Making a Better World
As 2017 fast approaches, perhaps we should take a page from the observations of poet Rainer Maria Rilke who once said, “And now we welcome the New Year. Full of things that have never been”. This is the season for us to both reflect on our past and imagine our future, to strategize how we can take what we have learned in the previous year and project our dreams and visions into the upcoming year. In short, to fill the future with those “things that have never been” and perhaps should be. The turning of the year, with its infinite promise is the time to envision a better world, celebrate our common humanity and share our hope that as we move forward we can continue to do so with the utmost concern for dignity and the humanitarian values that drive us.
In this spirit, UMMA, in conjunction with ILM Foundation, hosted Humanitarian Day at Jesse Owens Park in South Los Angeles on December 17th. The event provided health screenings such as blood pressure and glucose level readings, flu shots, food and general supplies to over 100 families and community members in need. As an organization that is committed to physical, mental, and spiritual healing in the community, UMMA has been a proud supporter of Humanitarian Day since its inception 16 years ago. It is our belief that everyone deserves access to quality healthcare, regardless of ability to pay and Humanitarian Day is one more way for us to reach out to our fellow community members who are most at risk.
Perhaps the most important lesson of Humanitarian Day is the everyday need for compassion if we are to build strong and healthy communities, for as the Dalai Lama widely observed “Love and compassion are necessities, not luxuries. Without them humanity cannot survive”.
Humanitarian day is more than just healthcare, it is about breaking bread and finding common ground as different groups, with histories of past conflicts, come together in that one space. That is the UMMA I have come to love. It is beyond healthcare.
More than anything else, we must keep this essential truth in mind in the intemperate climate of national uncertainty that prevails in the wake of the contentious 2016 election. UMMA marked its 20th anniversary this year, rising from the ashes of the community trauma that surrounded the era of Rodney King, and this year was filled with milestones including the hiring of our Chief Medical Officer and four new, talented providers, the enhancement of our pre-natal and behavioral health services, and concrete steps towards continued expansion to serve ever more of the South Los Angeles community.
I came to UMMA a year ago to serve as CEO, a New Yorker who never even conceived of living in Los Angeles, but have found both the values of UMMA and the City of Los Angeles easy to embrace. UMMA is a family, for both our staff and our patients – we love, laugh, and cry together. We share the joy in the six children born to UMMA staff this year, and the pride and consternation of UMMA parents whose children have just left for college or graduated into the working world. Some UMMA staff voted for the first time in a Presidential election and some just got into college. Some fell ill themselves reminding us of how illness can impact us all heightening our determination even more to fight back against these diseases that take so many in our communities.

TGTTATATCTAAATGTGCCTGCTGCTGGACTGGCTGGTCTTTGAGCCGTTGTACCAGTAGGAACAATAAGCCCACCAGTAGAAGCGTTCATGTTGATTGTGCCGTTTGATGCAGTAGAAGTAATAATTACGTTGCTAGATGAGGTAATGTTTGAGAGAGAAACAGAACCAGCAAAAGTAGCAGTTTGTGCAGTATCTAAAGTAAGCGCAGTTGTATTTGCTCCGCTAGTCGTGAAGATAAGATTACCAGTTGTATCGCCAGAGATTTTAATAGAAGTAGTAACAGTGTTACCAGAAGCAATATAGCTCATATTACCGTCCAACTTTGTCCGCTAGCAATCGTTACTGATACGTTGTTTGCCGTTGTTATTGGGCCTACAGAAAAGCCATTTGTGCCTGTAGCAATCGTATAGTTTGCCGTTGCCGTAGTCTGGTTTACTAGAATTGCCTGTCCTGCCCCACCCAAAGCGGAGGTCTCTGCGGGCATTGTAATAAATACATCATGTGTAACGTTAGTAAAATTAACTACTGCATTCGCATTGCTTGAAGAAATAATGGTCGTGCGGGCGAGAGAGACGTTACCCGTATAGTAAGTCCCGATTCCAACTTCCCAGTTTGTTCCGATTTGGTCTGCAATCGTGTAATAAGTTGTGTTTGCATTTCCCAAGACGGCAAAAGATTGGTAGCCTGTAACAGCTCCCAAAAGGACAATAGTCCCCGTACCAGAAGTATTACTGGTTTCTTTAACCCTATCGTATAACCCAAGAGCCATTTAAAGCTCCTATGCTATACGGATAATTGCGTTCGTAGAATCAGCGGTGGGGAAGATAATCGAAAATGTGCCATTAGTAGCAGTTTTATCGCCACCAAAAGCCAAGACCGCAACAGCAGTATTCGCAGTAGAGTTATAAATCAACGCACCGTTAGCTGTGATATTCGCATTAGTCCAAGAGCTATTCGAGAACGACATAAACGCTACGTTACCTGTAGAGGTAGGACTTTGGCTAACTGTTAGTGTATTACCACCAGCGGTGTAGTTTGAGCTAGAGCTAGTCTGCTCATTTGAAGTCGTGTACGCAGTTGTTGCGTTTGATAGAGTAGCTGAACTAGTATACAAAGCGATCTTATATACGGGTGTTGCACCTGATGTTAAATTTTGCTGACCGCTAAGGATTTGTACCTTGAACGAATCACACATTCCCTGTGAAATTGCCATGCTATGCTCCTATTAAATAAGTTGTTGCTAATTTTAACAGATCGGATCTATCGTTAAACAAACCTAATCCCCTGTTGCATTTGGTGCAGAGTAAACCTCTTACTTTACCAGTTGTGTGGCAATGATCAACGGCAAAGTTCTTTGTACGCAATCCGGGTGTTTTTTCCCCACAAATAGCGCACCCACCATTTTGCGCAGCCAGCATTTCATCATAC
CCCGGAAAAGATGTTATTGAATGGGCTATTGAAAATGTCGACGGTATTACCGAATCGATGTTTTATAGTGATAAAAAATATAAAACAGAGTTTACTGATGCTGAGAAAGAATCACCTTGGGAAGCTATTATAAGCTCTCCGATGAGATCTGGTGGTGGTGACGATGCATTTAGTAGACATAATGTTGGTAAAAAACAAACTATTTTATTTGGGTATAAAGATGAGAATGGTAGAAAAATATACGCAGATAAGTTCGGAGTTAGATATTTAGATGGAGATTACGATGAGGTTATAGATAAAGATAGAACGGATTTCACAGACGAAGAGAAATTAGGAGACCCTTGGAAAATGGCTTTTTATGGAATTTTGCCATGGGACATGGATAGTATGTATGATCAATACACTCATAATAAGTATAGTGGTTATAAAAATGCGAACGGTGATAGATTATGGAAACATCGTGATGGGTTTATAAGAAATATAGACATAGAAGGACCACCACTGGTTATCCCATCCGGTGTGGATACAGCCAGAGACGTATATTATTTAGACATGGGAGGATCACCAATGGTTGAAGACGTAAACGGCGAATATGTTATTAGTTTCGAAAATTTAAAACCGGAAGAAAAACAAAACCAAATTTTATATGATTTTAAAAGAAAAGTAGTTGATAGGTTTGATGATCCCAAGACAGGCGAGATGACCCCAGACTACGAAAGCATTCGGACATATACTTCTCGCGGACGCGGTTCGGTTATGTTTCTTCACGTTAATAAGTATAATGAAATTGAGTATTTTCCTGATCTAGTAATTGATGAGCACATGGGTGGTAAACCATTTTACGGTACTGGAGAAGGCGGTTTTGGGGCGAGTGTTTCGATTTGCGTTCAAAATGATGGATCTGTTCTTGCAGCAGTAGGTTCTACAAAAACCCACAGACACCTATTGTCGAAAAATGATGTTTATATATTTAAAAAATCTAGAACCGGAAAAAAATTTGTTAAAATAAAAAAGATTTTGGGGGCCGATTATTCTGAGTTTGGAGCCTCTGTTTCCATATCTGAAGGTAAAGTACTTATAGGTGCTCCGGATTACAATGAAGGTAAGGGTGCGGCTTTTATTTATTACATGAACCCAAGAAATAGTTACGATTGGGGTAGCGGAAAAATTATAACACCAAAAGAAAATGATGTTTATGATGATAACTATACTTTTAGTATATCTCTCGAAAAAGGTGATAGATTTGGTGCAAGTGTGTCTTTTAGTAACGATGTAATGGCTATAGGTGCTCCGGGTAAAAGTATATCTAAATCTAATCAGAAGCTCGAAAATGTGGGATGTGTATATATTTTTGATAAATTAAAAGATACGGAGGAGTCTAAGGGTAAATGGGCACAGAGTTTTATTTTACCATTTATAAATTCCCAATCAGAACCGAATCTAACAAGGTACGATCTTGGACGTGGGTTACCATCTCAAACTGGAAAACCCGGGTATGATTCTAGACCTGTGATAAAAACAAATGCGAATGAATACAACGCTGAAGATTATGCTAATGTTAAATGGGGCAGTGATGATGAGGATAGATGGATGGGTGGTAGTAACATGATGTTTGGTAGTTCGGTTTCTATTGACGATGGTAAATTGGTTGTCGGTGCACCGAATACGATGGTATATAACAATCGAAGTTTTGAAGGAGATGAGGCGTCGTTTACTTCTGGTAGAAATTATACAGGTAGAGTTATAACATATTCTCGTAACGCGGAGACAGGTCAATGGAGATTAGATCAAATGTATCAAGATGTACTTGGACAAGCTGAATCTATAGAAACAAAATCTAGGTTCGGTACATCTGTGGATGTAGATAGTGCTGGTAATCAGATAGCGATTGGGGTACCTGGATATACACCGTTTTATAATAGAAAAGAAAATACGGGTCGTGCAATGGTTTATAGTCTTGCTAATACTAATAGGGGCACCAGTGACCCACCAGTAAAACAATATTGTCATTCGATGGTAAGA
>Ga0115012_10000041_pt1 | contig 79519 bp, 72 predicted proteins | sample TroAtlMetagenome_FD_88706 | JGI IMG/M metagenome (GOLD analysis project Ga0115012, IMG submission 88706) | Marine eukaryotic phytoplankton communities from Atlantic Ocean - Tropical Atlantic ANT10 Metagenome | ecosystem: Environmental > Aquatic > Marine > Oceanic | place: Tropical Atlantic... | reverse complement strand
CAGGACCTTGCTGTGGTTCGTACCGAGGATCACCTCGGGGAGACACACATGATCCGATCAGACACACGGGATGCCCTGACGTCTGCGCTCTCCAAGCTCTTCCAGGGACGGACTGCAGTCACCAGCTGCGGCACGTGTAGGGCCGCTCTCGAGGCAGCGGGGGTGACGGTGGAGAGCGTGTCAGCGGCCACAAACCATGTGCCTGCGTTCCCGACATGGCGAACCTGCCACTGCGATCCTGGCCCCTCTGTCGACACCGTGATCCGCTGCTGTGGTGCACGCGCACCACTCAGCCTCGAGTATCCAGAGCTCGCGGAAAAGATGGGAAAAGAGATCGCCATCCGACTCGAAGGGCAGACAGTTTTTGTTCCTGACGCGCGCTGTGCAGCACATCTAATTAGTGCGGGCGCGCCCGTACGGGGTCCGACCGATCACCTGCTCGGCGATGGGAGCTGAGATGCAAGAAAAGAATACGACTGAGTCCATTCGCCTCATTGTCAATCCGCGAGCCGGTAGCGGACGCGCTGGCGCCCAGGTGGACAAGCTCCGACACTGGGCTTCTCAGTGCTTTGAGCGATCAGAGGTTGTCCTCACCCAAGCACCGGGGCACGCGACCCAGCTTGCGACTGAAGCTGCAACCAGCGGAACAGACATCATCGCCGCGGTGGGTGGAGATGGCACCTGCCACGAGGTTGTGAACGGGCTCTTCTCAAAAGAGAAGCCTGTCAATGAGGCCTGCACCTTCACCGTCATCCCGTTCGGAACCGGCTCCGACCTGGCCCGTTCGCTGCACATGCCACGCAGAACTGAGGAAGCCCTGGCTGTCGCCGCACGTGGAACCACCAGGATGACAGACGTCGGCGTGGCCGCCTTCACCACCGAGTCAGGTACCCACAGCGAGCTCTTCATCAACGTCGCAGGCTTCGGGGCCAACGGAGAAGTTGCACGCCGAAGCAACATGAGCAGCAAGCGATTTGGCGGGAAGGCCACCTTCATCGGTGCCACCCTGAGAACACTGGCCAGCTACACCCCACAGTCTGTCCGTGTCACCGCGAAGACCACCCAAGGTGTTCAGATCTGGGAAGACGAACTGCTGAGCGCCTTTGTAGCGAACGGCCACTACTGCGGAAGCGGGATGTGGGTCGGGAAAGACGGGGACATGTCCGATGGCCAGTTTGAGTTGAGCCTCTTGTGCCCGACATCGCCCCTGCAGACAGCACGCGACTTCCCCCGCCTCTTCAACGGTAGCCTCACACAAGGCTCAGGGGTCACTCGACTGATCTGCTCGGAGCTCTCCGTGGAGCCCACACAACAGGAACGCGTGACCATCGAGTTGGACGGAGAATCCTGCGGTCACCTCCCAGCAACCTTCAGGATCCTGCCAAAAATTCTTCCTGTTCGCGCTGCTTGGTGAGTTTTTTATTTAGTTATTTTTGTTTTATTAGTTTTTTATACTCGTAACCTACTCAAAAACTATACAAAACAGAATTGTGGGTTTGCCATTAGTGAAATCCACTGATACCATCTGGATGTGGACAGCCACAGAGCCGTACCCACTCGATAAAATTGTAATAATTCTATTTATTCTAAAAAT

We can’t always predict with precision what the next year will hold and sometimes life can be full of surprises. If we maintain our core values and our compassion, we can always continue to fight for our patients, for our staff and our communities come what may in 2017.
I shall end with a small personal anecdote as I have been sharing my life with you all this past year. Like most mothers, I find endless inspiration in my eight year old son, who just recently went ice-skating for the first time this past weekend. Go figure that he went ice skating in LA versus NY. Life is indeed unpredictable and full of things that have never been. By his accounting he fell over thirty times, but the thrill was insurmountable, and his zest to do another lap around the rink was overwhelming. Falling is part of life and obstacles aren’t always avoidable, but the trick is to pick oneself up, scraped knees and all, and keep moving forward with dignity, and to lend a hand to others that have fallen, as its always easier to proceed with dignity together.
While there is uncertainty that exists in the winter air and many may be cautious regarding the new year and what it may bring leading many to a wait and see approach for the coming new year, I am eager to get it started. I am eager to provide more services to our patients. I am eager to be an extended family to our patients. I am determined to fight for our patients, for our staff and our communities come what may in 2017. We will stand tall.
And, if one of our brothers or sisters falls, we will be there. Just as you, our partners, colleagues and friends have been there for us. In ways large and small, each of you has made a positive difference for UMMA and its patients this year. If I haven’t had an occasion to express this to you in person, please know that I deeply value your efforts and your commitment. I thank you for this shared journey.
May the New Year be a joyous time for all of you and may it bring you love, warmth and opportunities to hold the hands of others as we strive for dignity for all. And may it be full of things that have never been and may those bring light into this world.